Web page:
Across the Middle East and North Africa, the ousting of dictators has given way to the messy challenges of creating new governments and writing new rules. Tunisia was the first country in the ongoing wave of protests where protestors pushed a repressive ruler out of power. Now, an elected body is drafting a new constitution for the nation.
In September, Tunisia’s National Constituent Assembly (NCA) will hold final discussions on draft constitutional language that has been prepared by its committees. That’s why the coming days are so important. The NCA had been elected in October of 2011 to write Tunisia’s post-dictatorship constitution.
On January 1 of this year, few would have predicted that Egyptian dictator Hosni Mubarak would soon be removed from office. But just three weeks later, thousands of Egyptians gathered in Cairo’s Tahrir Square to begin the push for change. In the aftermath of Tunisia’s political shakeup, Egyptian citizens called for an end to the authoritarian regime that controlled their lives. Never before had Mubarak faced such a massive challenge. After decades of torture, corruption, and fraudulent elections, the Western world’s favorite “moderate” dictator was about to be removed from power.
Looking back, there were key underlying political conditions that made this popular revolt possible. After enduring some 25 years of dictatorship, Egyptian activists had already broken the taboo of publicly challenging Mubarak’s regime in 2004 and 2005. And with the dictator’s ailing health, the Egyptian public faced the specter of a 2011 handoff of power from the father to his son, Gamal Mubarak. Trapped between a dictator and the heavy US investments that supported his regime, the Egyptian public was ready for the Tunisian spark that inspired them to action.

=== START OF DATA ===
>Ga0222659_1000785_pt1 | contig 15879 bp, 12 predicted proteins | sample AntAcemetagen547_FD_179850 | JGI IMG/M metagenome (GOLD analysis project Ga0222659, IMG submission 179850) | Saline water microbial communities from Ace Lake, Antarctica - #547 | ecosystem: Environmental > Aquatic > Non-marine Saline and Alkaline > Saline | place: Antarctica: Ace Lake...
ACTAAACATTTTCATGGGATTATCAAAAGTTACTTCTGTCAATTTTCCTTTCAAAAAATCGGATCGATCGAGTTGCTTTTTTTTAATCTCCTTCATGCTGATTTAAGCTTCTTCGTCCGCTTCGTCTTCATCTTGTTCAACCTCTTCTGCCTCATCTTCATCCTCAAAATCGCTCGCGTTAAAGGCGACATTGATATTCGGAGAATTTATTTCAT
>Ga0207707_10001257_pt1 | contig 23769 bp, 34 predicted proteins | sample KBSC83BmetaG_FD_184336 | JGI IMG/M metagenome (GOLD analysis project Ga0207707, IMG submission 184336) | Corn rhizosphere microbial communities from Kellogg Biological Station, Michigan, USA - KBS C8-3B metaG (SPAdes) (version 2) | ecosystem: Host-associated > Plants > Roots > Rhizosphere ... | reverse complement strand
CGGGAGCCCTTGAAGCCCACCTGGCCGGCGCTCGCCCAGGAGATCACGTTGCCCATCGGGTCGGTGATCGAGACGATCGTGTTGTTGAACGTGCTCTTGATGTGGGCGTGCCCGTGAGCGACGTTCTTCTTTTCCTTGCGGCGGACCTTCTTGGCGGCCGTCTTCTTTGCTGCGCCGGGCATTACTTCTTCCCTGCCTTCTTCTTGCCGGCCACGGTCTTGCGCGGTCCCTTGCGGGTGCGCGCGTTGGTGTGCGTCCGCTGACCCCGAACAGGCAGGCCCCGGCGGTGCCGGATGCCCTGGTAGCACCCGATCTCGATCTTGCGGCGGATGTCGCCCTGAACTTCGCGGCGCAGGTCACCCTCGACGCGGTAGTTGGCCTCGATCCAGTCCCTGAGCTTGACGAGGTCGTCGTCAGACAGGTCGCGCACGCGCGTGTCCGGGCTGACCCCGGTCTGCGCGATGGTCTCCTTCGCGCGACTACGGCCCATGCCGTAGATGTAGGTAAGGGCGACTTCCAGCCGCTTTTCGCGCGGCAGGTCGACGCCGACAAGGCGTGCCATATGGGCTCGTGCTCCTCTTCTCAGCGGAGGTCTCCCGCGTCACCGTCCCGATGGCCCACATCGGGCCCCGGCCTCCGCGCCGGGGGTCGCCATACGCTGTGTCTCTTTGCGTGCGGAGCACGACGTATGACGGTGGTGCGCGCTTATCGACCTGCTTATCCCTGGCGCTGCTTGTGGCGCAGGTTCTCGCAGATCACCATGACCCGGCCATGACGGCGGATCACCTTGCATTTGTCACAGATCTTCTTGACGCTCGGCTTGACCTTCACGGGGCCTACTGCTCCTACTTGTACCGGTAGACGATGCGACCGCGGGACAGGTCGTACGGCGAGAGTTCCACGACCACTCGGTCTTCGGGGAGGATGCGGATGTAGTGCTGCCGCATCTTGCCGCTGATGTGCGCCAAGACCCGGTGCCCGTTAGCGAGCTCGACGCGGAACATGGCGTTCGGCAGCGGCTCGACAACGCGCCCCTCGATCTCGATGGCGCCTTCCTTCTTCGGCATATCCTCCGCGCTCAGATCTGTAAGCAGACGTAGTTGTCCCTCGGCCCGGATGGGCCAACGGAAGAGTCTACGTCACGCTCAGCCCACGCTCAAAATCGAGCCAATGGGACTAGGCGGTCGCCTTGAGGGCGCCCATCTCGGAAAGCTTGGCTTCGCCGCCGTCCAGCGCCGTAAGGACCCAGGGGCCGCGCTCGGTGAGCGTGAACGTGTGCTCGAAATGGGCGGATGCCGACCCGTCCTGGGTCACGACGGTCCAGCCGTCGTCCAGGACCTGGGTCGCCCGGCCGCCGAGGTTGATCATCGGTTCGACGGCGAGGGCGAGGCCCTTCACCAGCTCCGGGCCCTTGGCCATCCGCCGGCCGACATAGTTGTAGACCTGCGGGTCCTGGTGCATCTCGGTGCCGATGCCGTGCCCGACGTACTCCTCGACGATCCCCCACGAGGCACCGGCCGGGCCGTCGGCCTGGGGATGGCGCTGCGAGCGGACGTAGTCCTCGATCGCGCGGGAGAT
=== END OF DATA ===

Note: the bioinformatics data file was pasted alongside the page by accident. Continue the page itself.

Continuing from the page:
Whatever their rivalries, the authoritarian leaders of the Middle East did not want to see Hosni Mubarak removed from power. When you are a dictator – even with the title “King” – the forced departure of another dictator is not the kind of precedent you want set.
Worth noting is that this group of Mubarak loyalists was joined by Israeli leaders as well. Though frequent in their exhortation of democratic values, Israeli officials offered a degree of praise for Mubarak at a time when hundreds of his own people were dying in protests against his regime.
The challenge for Israel is that much of its foreign policy has depended on the continuation of other dictatorships. Whether it is Egypt, Saudi Arabia, or Jordan, Israel has come to depend on having nondemocratic neighbors who rely on US patronage. Israeli policymakers fear that if these autocratic rulers are removed from power, Arab majorities will select leaders who are hostile to Israel. Continue reading “Arab Freedom Is Good for Israel”
Alternating between criticism and praise, Pakistani Foreign Minister Shah Mahmood Qureshi spoke about US-Pakistan relations at the Harvard Kennedy School on Monday, October 18th. Qureshi was at HKS on the eve of a US-Pakistan strategic dialogue with senior US officials in Washington DC.